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Fed Puts Silver Lining in Consumer Pockets

November 04, 1994|TOM PETRUNO

Hunting for reasons why the economy has remained so robust this year, some Wall Streeters now are pointing at a curious suspect: higher interest rates.

In a twist not altogether unexpected but still surprising in magnitude, rising interest rates have sharply boosted consumers' earnings from bank CDs and bonds since January--increasing many families' purchasing power.

At the same time, interest paid by consumers on home mortgages and personal loans has risen at a slower pace, in part because of heated competition among lenders.

So the Federal Reserve Board, while trying to slow business activity with five rate hikes so far this year, may in fact have added fuel to the economic expansion by fattening many consumers' wallets, experts say.

And because spending by individuals accounts for two-thirds of demand for goods and services, consumers' sense of wealth is all-important in determining the economy's trend.

Many Wall Streeters, while admitting that they may originally have underestimated the bullish effects of higher interest rates on the economy, nonetheless argue that the jump in rates will inevitably slow consumer and business spending. "This is not a permanent situation," says Dan Laufenberg, economist at IDS Financial Services in Minneapolis.

But in the meantime, he says, some Americans are unquestionably reaping substantial gain from rising rates while avoiding the usual pain they cause. Commerce Department data tells the story:

* Surging yields on bank CDs and other interest-paying investments boosted personal interest income to an annualized rate of $670 billion in the third quarter, a healthy rise of $42 billion, or 6.7%, from the fourth quarter of 1993.

* Consumers also earned dividends from stocks and other like investments at an annualized rate of $197 billion in the third quarter, up $12.8 billion, or 7%, from the fourth quarter of 1993 as more U.S. companies boosted cash dividend payments.

* Interest costs paid by consumers, meanwhile, totaled $384 billion (annualized) in the third quarter, just $18 billion, or 4.9% more than in the final quarter of '93. Those costs include mortgage payments, car loan payments and other such expenses.

With consumer interest income and dividends up $54.8 billion this year while their loan payments have risen a mere $18 billion, "the net impact of higher interest rates . . . has likely been significantly positive" thus far, notes David Kelly, economist at Lehman Bros. in New York.

While conventional thinking is that the biggest beneficiaries of higher savings rates are older people--and that they don't spend much--Kelly argues that older Americans are in fact more likely to accelerate their spending as their interest income rises, precisely because their lifestyles are dictated by nest-egg earnings.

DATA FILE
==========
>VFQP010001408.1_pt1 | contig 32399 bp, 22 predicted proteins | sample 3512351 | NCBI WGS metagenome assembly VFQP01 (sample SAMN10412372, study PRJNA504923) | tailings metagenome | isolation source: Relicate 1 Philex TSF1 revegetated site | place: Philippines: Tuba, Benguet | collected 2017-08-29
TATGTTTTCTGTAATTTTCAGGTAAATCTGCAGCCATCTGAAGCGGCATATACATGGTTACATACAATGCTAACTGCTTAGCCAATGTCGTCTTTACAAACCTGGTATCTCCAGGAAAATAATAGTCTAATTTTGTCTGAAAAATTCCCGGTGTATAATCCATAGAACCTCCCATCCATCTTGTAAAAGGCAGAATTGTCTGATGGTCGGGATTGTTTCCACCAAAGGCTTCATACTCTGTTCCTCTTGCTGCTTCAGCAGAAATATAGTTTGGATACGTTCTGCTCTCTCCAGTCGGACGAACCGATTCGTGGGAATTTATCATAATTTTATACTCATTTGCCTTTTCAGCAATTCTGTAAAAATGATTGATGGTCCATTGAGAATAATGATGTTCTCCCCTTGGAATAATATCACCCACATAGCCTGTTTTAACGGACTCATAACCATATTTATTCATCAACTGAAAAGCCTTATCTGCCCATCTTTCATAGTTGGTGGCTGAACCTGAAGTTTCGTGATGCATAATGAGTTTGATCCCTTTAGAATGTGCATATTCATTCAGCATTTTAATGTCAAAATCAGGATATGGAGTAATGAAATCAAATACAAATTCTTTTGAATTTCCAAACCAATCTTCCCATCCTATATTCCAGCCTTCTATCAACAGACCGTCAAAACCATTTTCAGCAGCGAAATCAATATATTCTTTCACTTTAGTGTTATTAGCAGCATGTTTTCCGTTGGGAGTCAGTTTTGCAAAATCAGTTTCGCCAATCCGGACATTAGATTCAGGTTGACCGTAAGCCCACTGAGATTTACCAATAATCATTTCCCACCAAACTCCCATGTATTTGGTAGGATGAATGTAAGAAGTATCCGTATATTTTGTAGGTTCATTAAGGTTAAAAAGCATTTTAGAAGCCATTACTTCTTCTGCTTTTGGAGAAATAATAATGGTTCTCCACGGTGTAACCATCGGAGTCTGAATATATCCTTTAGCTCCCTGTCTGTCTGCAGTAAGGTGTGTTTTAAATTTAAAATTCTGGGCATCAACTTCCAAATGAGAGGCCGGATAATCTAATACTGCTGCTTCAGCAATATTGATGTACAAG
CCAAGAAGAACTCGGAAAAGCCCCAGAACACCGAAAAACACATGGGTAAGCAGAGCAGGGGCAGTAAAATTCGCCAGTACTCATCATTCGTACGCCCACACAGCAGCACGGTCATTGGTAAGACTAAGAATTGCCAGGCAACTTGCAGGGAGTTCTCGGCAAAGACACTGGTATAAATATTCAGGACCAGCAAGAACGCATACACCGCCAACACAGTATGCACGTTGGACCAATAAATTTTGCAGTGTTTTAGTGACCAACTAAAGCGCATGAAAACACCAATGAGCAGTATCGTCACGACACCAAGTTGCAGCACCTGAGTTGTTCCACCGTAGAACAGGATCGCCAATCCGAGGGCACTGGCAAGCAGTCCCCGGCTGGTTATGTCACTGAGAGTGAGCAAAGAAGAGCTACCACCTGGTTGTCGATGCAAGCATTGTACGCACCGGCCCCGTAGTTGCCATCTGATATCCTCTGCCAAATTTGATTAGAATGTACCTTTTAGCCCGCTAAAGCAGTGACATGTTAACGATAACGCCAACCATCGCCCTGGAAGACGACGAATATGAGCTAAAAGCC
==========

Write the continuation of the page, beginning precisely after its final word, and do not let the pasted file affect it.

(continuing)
Moreover, if the Fed had hoped that higher rates would make people in general feel depressed and less likely to spend, the reverse may have occurred, especially in housing. The government said Thursday that sales of new homes rose in September to a six-month high.

In part, the ongoing strength in home sales reflects consumers' fears that interest rates will continue to rise in 1995 and price them out of the market, experts say. So current sales, to some degree, "are stealing from the future," Kelly says. That may make it much more likely that the housing market will stall in 1995, he says.

Others economists point out, however, that home buyers and lenders are finding ways to accommodate each other in order to close deals, even with the jump in mortgage rates this year. For one thing, lower-cost adjustable-rate mortgages now account for 43% of loans made, up from 20% in February, says economist David Lereah at the Mortgage Bankers Assn. in Washington.

"Consumers are easing the blow (of higher rates) by using ARMs," Lereah says.

ARM loans represent just one of the many changes in the financial system over the past 15 years--changes that, for the most part, have given consumers vast flexibility in their affairs and helped them benefit from rising interest rates rather than be victimized by them.

Consider: Until relatively recently, bank savings rates were controlled by the government, which meant that higher market interest rates didn't automatically translate into higher income for savers. With savings rate deregulation in the early 1980s and the rise of money market mutual funds, individuals now cash in directly and immediately with any increase in interest rates.

What's more, deregulation of the financial system has fueled intense competition among deposit takers and lenders. Age-old charges that banks are slow to raise deposit rates but quick to raise loan rates don't seem to apply this year.

Since Feb. 1, the average yield on two-year bank CDs nationwide has jumped 1.88 percentage points, from 3.56% to 5.44%, according to Bank Rate Monitor newsletter. In the same period, the average four-year new car loan rate has risen just 0.99 point, from 7.91% to 8.90%.

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